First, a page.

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Arch Histol Cytol. 2006 Dec;69(4):199-208.

Development of fungiform papillae: patterned lingual gustatory organs.

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Department of Biologic and Materials Sciences, School of Dentistry, University of Michigan, MI 48109-1078, USA.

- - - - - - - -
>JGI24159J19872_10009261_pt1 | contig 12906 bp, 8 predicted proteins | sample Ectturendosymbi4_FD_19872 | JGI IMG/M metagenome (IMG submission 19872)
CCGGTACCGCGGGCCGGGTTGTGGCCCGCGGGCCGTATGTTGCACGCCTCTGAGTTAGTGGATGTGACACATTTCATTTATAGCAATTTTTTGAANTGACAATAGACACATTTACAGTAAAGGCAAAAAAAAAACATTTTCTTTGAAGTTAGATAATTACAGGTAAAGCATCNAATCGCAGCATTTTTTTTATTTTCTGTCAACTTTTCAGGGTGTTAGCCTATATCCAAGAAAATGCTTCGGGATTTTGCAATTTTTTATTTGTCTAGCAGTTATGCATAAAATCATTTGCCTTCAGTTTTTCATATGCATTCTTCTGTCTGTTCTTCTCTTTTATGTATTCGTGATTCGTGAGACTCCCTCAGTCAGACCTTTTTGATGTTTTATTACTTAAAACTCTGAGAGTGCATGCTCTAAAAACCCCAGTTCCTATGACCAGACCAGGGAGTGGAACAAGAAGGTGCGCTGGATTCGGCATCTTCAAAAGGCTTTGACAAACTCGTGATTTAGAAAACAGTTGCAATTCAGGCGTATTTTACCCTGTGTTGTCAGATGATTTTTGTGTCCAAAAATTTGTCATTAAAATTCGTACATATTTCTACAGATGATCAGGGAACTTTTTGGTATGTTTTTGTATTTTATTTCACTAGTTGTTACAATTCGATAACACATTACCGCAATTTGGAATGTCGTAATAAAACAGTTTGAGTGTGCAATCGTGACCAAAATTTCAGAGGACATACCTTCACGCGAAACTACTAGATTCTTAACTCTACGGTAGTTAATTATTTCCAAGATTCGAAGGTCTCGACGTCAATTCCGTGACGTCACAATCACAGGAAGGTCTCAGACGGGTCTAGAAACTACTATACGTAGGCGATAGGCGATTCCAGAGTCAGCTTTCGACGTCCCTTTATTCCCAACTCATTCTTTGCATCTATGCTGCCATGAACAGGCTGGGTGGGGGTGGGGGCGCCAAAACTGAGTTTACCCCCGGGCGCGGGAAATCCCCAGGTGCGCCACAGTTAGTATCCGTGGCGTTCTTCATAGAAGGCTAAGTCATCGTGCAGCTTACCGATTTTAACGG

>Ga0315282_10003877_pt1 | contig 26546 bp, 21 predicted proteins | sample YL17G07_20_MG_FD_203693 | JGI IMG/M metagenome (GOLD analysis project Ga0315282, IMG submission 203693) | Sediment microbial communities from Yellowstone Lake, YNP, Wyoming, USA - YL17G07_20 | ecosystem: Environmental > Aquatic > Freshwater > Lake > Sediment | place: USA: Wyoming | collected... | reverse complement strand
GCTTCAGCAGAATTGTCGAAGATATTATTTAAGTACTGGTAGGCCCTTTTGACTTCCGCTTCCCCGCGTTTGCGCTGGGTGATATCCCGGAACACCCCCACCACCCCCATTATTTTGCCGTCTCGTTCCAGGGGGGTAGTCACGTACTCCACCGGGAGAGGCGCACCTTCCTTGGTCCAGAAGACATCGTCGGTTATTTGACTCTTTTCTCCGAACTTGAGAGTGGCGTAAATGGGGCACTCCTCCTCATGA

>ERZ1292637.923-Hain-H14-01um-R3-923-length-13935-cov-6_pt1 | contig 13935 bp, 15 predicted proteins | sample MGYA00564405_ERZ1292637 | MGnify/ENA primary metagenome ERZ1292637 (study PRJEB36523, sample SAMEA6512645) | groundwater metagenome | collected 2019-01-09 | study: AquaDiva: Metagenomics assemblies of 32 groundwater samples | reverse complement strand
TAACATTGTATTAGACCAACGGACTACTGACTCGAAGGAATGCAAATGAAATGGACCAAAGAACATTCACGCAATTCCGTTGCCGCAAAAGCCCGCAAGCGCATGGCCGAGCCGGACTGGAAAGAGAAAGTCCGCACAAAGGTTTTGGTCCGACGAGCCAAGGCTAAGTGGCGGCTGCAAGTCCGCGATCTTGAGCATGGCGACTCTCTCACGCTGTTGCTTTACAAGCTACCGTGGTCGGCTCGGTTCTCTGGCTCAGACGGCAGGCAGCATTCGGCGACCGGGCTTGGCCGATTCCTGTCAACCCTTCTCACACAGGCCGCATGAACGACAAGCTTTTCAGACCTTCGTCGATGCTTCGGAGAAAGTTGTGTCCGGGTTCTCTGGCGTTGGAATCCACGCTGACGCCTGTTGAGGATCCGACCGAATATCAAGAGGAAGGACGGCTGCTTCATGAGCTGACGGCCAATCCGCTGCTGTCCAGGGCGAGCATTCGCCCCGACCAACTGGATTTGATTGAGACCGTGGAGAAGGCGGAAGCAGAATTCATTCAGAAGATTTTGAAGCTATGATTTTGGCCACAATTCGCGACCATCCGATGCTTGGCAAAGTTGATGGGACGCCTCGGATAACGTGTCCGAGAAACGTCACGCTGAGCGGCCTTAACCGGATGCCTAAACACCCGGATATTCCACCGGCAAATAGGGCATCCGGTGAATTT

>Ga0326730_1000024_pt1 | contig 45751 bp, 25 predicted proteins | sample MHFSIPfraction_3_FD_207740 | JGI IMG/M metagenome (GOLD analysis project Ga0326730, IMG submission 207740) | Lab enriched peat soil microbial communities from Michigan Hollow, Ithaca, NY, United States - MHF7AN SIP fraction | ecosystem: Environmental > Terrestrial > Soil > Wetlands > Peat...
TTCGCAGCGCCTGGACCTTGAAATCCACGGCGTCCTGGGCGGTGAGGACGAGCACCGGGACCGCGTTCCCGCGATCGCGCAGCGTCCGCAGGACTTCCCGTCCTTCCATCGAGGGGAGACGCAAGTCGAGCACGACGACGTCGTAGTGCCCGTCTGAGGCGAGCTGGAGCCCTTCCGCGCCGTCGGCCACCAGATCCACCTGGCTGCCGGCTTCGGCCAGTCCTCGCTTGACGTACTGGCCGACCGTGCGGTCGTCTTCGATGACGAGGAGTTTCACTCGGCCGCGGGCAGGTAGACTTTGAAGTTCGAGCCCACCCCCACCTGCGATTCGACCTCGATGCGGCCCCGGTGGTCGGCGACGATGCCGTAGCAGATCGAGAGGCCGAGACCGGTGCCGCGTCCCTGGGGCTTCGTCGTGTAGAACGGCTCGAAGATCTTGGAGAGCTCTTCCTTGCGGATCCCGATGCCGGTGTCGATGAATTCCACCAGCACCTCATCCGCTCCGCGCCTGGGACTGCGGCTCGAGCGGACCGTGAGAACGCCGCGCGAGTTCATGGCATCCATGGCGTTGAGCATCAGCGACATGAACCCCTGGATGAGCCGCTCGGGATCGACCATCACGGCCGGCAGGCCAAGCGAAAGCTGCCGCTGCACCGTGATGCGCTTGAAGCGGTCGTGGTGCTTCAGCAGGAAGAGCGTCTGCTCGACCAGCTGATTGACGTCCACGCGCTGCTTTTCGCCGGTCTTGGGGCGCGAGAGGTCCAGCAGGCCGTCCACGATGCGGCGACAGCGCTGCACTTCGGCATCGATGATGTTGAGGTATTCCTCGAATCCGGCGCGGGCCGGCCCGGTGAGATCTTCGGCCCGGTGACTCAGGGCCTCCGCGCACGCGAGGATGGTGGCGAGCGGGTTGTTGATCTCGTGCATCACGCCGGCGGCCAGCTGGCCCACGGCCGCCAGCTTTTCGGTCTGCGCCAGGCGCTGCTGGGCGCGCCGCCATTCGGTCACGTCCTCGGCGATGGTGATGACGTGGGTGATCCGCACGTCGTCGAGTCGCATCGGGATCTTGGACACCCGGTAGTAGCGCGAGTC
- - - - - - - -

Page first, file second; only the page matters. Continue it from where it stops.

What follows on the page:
The fungiform papilla is a gustatory organ that provides a specific tissue residence for taste buds on the anterior tongue. Thus, during development there must be a progressive differentiation to acquire papilla epithelium, then taste cell progenitor epithelium, and finally taste cells within the papilla apex. Arranged in rows, the patterned distribution of fungiform papillae requires molecular regulation not only to induce papillae, but also to suppress papilla formation in the between-papilla tissue. Intact sensory innervation is not required to initiate papilla development or pattern. However, members of several molecular families have now been identified with specific localization in developing papillae. These may participate in papilla development and pattern formation, and subsequently in taste progenitor and taste cell differentiation. This review focuses on development of fungiform papillae in embryonic rat and mouse. Basic morphology, cell biology and molecular phenotypes of developing papillae are reviewed. Regulatory roles for molecules in several families are presented, and a broad schema is proposed for progressive epithelial differentiation to form taste cell progenitors in parallel with the temporal course, and participation of lingual sensory innervation.

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